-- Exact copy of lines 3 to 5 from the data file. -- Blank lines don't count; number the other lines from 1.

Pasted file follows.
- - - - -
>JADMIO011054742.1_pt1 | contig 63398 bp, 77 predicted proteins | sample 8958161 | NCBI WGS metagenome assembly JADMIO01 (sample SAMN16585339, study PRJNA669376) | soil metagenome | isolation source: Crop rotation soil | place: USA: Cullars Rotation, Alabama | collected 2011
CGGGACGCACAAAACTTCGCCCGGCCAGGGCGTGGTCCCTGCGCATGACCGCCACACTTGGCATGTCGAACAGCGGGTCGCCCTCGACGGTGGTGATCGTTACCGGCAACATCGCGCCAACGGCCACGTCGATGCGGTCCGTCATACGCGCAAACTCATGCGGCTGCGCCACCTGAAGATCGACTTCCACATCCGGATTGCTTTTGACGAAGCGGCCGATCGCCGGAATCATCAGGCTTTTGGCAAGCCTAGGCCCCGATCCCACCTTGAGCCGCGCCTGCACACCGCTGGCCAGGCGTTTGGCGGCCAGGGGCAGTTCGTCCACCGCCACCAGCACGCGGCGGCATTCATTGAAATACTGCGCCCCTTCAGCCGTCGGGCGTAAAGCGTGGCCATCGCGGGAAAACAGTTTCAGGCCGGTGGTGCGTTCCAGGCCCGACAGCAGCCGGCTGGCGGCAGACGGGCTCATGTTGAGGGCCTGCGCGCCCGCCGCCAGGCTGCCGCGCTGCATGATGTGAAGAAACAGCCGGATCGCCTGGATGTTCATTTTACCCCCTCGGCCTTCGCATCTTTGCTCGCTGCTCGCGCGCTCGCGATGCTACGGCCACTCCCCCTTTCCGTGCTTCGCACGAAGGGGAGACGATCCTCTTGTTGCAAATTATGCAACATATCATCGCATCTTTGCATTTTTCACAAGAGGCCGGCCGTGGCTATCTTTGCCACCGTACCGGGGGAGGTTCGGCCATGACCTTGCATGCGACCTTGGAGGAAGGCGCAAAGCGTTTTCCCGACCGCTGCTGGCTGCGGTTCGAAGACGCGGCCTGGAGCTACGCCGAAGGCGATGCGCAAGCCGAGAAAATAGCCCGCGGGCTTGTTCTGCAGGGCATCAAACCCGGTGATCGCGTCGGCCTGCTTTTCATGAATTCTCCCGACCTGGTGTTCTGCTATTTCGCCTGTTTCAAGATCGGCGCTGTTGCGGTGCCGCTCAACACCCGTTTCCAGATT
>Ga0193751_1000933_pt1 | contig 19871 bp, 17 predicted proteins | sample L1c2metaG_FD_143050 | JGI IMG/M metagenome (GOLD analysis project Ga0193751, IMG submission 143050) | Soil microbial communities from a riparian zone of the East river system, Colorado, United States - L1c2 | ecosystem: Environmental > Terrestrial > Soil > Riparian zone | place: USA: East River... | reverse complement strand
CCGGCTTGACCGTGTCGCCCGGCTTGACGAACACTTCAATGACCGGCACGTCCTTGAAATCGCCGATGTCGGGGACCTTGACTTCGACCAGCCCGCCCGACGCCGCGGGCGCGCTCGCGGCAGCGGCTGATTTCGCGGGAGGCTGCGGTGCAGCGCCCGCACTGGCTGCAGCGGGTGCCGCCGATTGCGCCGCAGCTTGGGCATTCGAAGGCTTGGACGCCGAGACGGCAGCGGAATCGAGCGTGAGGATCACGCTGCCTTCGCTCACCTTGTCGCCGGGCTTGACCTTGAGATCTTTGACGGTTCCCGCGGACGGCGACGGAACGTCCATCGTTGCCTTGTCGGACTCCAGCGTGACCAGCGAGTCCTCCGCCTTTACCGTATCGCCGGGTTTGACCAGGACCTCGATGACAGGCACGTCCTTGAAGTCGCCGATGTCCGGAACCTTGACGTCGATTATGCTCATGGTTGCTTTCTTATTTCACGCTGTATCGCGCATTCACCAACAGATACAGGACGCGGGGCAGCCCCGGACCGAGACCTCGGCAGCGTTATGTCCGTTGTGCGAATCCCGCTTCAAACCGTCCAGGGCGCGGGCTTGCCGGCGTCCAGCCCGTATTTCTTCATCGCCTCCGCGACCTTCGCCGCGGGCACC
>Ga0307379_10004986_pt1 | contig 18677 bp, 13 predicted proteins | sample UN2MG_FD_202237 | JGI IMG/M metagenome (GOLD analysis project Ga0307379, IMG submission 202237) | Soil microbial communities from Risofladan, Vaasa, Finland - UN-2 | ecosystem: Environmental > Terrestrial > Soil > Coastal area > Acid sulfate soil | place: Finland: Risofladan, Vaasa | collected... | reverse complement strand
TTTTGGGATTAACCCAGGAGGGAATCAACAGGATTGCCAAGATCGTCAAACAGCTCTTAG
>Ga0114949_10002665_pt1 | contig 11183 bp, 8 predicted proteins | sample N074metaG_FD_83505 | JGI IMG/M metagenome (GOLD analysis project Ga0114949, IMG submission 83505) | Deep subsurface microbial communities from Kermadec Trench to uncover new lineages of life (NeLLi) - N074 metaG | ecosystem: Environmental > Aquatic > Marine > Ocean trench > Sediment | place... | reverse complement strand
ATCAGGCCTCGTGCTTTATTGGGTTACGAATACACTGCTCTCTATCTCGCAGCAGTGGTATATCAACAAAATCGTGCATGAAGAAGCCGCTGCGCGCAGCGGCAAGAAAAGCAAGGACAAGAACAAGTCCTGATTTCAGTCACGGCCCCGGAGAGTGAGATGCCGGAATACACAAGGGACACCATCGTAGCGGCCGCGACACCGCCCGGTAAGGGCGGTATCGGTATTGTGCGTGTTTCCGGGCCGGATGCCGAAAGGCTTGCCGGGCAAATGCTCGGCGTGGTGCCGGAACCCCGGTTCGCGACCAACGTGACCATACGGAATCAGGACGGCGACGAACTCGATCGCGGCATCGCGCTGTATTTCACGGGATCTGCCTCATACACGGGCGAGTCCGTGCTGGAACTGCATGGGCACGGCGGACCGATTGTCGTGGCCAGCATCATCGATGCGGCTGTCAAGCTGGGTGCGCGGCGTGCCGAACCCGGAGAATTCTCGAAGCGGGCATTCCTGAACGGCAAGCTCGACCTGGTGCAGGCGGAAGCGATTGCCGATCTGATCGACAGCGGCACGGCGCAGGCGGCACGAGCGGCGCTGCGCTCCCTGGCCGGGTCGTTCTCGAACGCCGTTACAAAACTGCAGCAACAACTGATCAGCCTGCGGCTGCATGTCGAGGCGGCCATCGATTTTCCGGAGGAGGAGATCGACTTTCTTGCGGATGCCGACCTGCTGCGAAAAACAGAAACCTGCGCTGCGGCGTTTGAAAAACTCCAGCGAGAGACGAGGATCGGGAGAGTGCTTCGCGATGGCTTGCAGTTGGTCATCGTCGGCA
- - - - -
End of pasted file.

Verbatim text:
>Ga0193751_1000933_pt1 | contig 19871 bp, 17 predicted proteins | sample L1c2metaG_FD_143050 | JGI IMG/M metagenome (GOLD analysis project Ga0193751, IMG submission 143050) | Soil microbial communities from a riparian zone of the East river system, Colorado, United States - L1c2 | ecosystem: Environmental > Terrestrial > Soil > Riparian zone | place: USA: East River... | reverse complement strand
CCGGCTTGACCGTGTCGCCCGGCTTGACGAACACTTCAATGACCGGCACGTCCTTGAAATCGCCGATGTCGGGGACCTTGACTTCGACCAGCCCGCCCGACGCCGCGGGCGCGCTCGCGGCAGCGGCTGATTTCGCGGGAGGCTGCGGTGCAGCGCCCGCACTGGCTGCAGCGGGTGCCGCCGATTGCGCCGCAGCTTGGGCATTCGAAGGCTTGGACGCCGAGACGGCAGCGGAATCGAGCGTGAGGATCACGCTGCCTTCGCTCACCTTGTCGCCGGGCTTGACCTTGAGATCTTTGACGGTTCCCGCGGACGGCGACGGAACGTCCATCGTTGCCTTGTCGGACTCCAGCGTGACCAGCGAGTCCTCCGCCTTTACCGTATCGCCGGGTTTGACCAGGACCTCGATGACAGGCACGTCCTTGAAGTCGCCGATGTCCGGAACCTTGACGTCGATTATGCTCATGGTTGCTTTCTTATTTCACGCTGTATCGCGCATTCACCAACAGATACAGGACGCGGGGCAGCCCCGGACCGAGACCTCGGCAGCGTTATGTCCGTTGTGCGAATCCCGCTTCAAACCGTCCAGGGCGCGGGCTTGCCGGCGTCCAGCCCGTATTTCTTCATCGCCTCCGCGACCTTCGCCGCGGGCACC
>Ga0307379_10004986_pt1 | contig 18677 bp, 13 predicted proteins | sample UN2MG_FD_202237 | JGI IMG/M metagenome (GOLD analysis project Ga0307379, IMG submission 202237) | Soil microbial communities from Risofladan, Vaasa, Finland - UN-2 | ecosystem: Environmental > Terrestrial > Soil > Coastal area > Acid sulfate soil | place: Finland: Risofladan, Vaasa | collected... | reverse complement strand